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Nord-du-Québec

The Nord-du-Québec is the largest of the 17 regions of the province of Quebec in Canada. It occupies 840,000 sq.km., the northernmost 55% of the province's territory; the west coast of James Bay and far inland, as well as the whole province north of the 55th parallel all the way up to the northern tip of the Ungava Peninsula[?]. However, it contains only 0,5% of the province's population, 34,950 people (2000).

It is composed of two primary sections. The northern part is Nunavik, the northern half above the 55th parallel, administered by the Katimavik Regional Administration. This half, mainly tundra, is mostly populated by Inuit.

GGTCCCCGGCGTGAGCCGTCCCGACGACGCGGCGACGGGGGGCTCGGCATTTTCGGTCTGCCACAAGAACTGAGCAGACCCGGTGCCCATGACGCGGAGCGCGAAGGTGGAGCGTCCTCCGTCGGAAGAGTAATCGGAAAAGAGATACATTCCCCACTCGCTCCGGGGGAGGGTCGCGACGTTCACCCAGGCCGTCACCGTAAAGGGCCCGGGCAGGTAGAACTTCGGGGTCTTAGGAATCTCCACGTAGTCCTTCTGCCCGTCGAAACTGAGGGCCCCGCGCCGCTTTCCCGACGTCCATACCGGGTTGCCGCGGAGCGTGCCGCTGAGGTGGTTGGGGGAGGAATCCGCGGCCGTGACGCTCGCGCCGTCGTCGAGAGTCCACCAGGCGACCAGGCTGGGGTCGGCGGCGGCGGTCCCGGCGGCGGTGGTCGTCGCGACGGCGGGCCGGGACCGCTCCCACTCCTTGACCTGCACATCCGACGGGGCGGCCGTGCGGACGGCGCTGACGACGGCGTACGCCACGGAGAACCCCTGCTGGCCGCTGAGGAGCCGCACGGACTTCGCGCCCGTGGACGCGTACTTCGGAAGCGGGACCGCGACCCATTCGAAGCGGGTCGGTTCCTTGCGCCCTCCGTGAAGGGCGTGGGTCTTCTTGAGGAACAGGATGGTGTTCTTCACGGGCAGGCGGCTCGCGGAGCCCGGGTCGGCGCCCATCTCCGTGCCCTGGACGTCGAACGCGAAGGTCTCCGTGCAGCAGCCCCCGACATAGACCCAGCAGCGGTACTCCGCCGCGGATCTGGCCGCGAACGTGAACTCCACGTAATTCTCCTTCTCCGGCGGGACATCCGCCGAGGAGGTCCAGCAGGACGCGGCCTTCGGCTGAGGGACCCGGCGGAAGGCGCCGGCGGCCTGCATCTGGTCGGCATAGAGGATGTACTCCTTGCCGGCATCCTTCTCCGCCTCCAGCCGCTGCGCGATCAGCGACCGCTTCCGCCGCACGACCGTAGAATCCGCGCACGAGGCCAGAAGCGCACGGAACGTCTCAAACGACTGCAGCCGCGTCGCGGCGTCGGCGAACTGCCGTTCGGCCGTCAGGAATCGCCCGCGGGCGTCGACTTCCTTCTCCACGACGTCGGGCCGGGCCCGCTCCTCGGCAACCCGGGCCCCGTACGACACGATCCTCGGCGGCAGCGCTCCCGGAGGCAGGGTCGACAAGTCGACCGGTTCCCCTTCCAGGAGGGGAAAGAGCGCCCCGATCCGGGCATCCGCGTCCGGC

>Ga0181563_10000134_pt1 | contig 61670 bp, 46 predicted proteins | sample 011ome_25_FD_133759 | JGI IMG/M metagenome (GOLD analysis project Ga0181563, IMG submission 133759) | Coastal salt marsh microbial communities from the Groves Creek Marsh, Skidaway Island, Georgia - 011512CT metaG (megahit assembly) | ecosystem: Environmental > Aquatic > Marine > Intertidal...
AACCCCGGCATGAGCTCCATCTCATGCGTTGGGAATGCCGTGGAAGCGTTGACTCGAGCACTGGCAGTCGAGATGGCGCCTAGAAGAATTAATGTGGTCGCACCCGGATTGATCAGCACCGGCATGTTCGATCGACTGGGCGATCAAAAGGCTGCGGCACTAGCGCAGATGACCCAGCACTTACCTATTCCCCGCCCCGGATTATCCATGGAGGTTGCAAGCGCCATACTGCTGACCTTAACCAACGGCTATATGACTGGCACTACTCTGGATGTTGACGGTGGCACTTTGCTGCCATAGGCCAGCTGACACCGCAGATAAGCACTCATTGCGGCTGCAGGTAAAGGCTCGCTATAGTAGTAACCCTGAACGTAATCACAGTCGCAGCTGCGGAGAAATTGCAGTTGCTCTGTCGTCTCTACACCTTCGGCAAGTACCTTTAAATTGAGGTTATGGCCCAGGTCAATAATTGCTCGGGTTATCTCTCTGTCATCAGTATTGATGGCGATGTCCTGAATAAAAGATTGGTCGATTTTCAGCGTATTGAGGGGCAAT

The southern part, under the Conseil régional de développement de la Baie-James, extends from James Bay to the Otish Mountains[?] in the east. The territory, mainly boreal forest and taiga, is shared between First Nations (Cree and Naskapi) and non-Aboriginals called Jamésiens.

Nord-du-Québec includes 14 Inuit villages, 9 Cree villages, 1 Naskapi village, and 5 Jamésien municipalities. One of the latter is the municipality of Baie-James, which covers 350,000 sq.km. and contains eight different settlements.

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